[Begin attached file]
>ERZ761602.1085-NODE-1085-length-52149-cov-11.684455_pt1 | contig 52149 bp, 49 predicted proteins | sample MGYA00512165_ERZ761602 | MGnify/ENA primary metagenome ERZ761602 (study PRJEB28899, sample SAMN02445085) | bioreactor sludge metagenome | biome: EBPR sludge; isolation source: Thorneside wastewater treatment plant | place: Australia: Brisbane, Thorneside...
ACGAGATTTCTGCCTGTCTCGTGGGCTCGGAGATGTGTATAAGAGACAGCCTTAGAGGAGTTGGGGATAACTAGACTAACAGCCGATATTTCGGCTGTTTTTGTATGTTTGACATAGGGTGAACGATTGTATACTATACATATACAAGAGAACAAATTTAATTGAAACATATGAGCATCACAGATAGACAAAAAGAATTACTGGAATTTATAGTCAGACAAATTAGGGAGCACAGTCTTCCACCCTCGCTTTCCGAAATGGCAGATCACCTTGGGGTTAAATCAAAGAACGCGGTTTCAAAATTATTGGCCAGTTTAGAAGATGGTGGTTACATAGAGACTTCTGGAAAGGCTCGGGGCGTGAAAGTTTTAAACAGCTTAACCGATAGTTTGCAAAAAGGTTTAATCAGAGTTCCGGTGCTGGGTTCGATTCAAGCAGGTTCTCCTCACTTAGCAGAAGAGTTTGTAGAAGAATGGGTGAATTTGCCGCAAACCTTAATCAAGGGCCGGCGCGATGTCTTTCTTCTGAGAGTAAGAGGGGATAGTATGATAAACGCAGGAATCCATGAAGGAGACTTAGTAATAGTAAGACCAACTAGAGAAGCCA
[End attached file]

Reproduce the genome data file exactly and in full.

>ERZ761602.1085-NODE-1085-length-52149-cov-11.684455_pt1 | contig 52149 bp, 49 predicted proteins | sample MGYA00512165_ERZ761602 | MGnify/ENA primary metagenome ERZ761602 (study PRJEB28899, sample SAMN02445085) | bioreactor sludge metagenome | biome: EBPR sludge; isolation source: Thorneside wastewater treatment plant | place: Australia: Brisbane, Thorneside...
ACGAGATTTCTGCCTGTCTCGTGGGCTCGGAGATGTGTATAAGAGACAGCCTTAGAGGAGTTGGGGATAACTAGACTAACAGCCGATATTTCGGCTGTTTTTGTATGTTTGACATAGGGTGAACGATTGTATACTATACATATACAAGAGAACAAATTTAATTGAAACATATGAGCATCACAGATAGACAAAAAGAATTACTGGAATTTATAGTCAGACAAATTAGGGAGCACAGTCTTCCACCCTCGCTTTCCGAAATGGCAGATCACCTTGGGGTTAAATCAAAGAACGCGGTTTCAAAATTATTGGCCAGTTTAGAAGATGGTGGTTACATAGAGACTTCTGGAAAGGCTCGGGGCGTGAAAGTTTTAAACAGCTTAACCGATAGTTTGCAAAAAGGTTTAATCAGAGTTCCGGTGCTGGGTTCGATTCAAGCAGGTTCTCCTCACTTAGCAGAAGAGTTTGTAGAAGAATGGGTGAATTTGCCGCAAACCTTAATCAAGGGCCGGCGCGATGTCTTTCTTCTGAGAGTAAGAGGGGATAGTATGATAAACGCAGGAATCCATGAAGGAGACTTAGTAATAGTAAGACCAACTAGAGAAGCCA